78 
   79   if (data !== null && data !== undefined) stream.push(data);
   80 
   81   cb(er);
   82 
   83   var rs = stream._readableState;
   84   rs.reading = false;
   85   if (rs.needReadable || rs.length < rs.highWaterMark) {
   86     stream._read(rs.highWaterMark);
   87   }
   88 }
   89 
   90 function Transform(options) {
   91   if (!(this instanceof Transform)) return new Transform(options);
   92 
   93   Duplex.call(this, options);
   94 
   95   this._transformState = new TransformState(this);
   96 
   97   // when the writable side finishes, then flush out anything remaining.
   98   var stream = this;
   99 
  100   // start out asking for a readable event once data is transformed.
  101   this._readableState.needReadable = true;
  102 
  103   // we have implemented the _read method, and done the other things
  104   // that Readable wants before the first _read call, so unset the
  105   // sync guard flag.
  106   this._readableState.sync = false;
  107 
  108   if (options) {
  109     if (typeof options.transform === 'function') this._transform = options.transform;
  110 
  111     if (typeof options.flush === 'function') this._flush = options.flush;
  112   }
  113 
  114   this.once('prefinish', function () {
  115     if (typeof this._flush === 'function') this._flush(function (er) {
  116       done(stream, er);
  117     });else done(stream);
  118   });
  119 }
  120 
  121 Transform.prototype.push = function (chunk, encoding) {
  122   this._transformState.needTransform = false;
  123   return Duplex.prototype.push.call(this, chunk, encoding);
  124 };
  125 
  126 // This is the part where you do stuff!
  127 // override this function in implementation classes.
  128 // 'chunk' is an input chunk.
  129 //
  130 // Call `push(newChunk)` to pass along transformed output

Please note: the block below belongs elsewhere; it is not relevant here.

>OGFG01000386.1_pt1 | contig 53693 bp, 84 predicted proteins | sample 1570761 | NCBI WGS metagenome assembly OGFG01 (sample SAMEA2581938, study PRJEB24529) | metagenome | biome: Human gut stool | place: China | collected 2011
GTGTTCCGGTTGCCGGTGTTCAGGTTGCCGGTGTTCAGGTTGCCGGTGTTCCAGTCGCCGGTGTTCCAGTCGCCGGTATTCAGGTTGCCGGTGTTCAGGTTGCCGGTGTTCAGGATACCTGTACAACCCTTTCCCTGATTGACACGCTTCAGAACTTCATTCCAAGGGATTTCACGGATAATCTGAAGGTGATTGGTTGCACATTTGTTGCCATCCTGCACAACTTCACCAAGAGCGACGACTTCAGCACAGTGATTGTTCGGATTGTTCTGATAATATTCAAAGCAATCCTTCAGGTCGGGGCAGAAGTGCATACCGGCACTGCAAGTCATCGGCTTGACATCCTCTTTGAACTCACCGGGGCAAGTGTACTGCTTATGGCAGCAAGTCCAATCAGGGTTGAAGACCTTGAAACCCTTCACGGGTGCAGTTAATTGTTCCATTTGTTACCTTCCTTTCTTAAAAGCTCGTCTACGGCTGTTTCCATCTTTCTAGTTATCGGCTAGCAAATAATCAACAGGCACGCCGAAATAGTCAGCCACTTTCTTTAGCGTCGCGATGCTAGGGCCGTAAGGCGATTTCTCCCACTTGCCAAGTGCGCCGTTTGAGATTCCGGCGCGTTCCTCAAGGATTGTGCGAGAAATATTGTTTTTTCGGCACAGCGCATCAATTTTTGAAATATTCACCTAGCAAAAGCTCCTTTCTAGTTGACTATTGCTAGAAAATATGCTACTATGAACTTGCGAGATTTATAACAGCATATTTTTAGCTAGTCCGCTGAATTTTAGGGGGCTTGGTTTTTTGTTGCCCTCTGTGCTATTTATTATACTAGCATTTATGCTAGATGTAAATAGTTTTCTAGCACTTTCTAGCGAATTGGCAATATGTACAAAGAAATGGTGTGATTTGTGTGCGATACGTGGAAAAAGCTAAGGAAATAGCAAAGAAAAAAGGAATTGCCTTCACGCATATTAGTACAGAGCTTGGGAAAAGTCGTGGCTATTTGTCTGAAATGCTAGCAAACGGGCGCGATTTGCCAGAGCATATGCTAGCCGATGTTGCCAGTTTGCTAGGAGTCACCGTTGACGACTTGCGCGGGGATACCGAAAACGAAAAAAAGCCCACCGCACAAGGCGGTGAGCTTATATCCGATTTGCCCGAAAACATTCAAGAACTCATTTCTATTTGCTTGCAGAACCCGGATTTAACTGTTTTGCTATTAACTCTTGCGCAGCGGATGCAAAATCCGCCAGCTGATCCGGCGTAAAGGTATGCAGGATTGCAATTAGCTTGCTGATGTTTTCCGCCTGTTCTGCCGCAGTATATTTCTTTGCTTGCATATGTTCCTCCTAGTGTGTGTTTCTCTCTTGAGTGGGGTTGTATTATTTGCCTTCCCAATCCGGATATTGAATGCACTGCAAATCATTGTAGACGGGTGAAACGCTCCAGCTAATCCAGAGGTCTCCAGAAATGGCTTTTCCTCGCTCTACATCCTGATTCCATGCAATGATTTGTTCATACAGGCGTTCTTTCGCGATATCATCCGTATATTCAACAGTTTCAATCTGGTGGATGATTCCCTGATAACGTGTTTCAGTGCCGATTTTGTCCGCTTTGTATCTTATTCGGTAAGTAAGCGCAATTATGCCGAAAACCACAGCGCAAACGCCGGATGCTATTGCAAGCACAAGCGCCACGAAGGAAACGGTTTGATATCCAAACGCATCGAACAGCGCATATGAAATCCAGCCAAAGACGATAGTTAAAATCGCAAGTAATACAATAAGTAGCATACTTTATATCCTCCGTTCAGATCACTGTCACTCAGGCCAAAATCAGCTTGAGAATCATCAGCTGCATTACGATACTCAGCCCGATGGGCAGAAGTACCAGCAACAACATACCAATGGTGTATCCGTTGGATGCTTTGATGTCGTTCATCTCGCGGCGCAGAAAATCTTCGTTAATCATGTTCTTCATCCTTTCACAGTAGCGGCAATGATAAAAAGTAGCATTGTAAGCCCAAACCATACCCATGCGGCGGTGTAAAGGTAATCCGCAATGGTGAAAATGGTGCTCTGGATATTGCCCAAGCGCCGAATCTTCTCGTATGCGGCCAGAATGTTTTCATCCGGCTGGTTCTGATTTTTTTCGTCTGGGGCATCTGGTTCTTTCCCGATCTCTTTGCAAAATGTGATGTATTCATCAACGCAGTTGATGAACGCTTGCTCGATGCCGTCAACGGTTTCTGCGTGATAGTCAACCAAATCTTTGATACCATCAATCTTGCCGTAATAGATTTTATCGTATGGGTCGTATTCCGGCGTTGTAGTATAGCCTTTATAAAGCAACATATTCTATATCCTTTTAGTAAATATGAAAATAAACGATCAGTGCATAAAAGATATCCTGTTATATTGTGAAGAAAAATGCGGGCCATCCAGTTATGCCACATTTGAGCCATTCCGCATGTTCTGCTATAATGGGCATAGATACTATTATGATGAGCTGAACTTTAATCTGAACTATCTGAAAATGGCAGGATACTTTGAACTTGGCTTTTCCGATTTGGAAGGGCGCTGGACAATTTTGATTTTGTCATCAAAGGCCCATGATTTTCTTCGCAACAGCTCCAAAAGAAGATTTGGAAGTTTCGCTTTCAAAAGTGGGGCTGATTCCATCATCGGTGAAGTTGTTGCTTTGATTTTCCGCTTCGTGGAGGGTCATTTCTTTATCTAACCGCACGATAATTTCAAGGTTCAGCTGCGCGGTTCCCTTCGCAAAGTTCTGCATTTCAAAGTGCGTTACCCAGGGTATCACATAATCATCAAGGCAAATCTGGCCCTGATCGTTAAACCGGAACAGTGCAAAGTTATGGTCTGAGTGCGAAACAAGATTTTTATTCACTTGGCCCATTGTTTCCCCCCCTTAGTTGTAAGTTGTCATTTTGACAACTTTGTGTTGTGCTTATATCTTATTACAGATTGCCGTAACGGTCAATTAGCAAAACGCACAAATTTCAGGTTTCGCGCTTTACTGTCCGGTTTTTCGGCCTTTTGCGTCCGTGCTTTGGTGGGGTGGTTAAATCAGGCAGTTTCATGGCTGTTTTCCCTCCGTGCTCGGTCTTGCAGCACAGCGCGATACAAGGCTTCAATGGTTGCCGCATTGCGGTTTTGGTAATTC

131 // to the readable side.  You may call 'push' zero or more times.
  132 //
  133 // Call `cb(err)` when you are done with this chunk.  If you pass
  134 // an error, then that'll put the hurt on the whole operation.  If you
  135 // never call cb(), then you'll never get another chunk.
  136 Transform.prototype._transform = function (chunk, encoding, cb) {
  137   throw new Error('not implemented');
  138 };
  139 
  140 Transform.prototype._write = function (chunk, encoding, cb) {
  141   var ts = this._transformState;
  142   ts.writecb = cb;
  143   ts.writechunk = chunk;
  144   ts.writeencoding = encoding;
  145   if (!ts.transforming) {
  146     var rs = this._readableState;
  147     if (ts.needTransform || rs.needReadable || rs.length < rs.highWaterMark) this._read(rs.highWaterMark);
  148   }
  149 };
  150 
  151 // Doesn't matter what the args are here.
  152 // _transform does all the work.
  153 // That we got here means that the readable side wants more data.
  154 Transform.prototype._read = function (n) {
  155   var ts = this._transformState;
  156 
  157   if (ts.writechunk !== null && ts.writecb && !ts.transforming) {
  158     ts.transforming = true;
  159     this._transform(ts.writechunk, ts.writeencoding, ts.afterTransform);
  160   } else {
  161     // mark that we need a transform, so that any data that comes in
  162     // will get processed, now that we've asked for it.
  163     ts.needTransform = true;
  164   }
  165 };
  166 
  167 function done(stream, er) {
  168   if (er) return stream.emit('error', er);
  169 
  170   // if there's nothing in the write buffer, then that means
  171   // that nothing more will ever be provided
  172   var ws = stream._writableState;
  173   var ts = stream._transformState;
  174 
  175   if (ws.length) throw new Error('calling transform done when ws.length != 0');
  176 
  177   if (ts.transforming) throw new Error('calling transform done when still transforming');
  178 
  179   return stream.push(null);
  180 }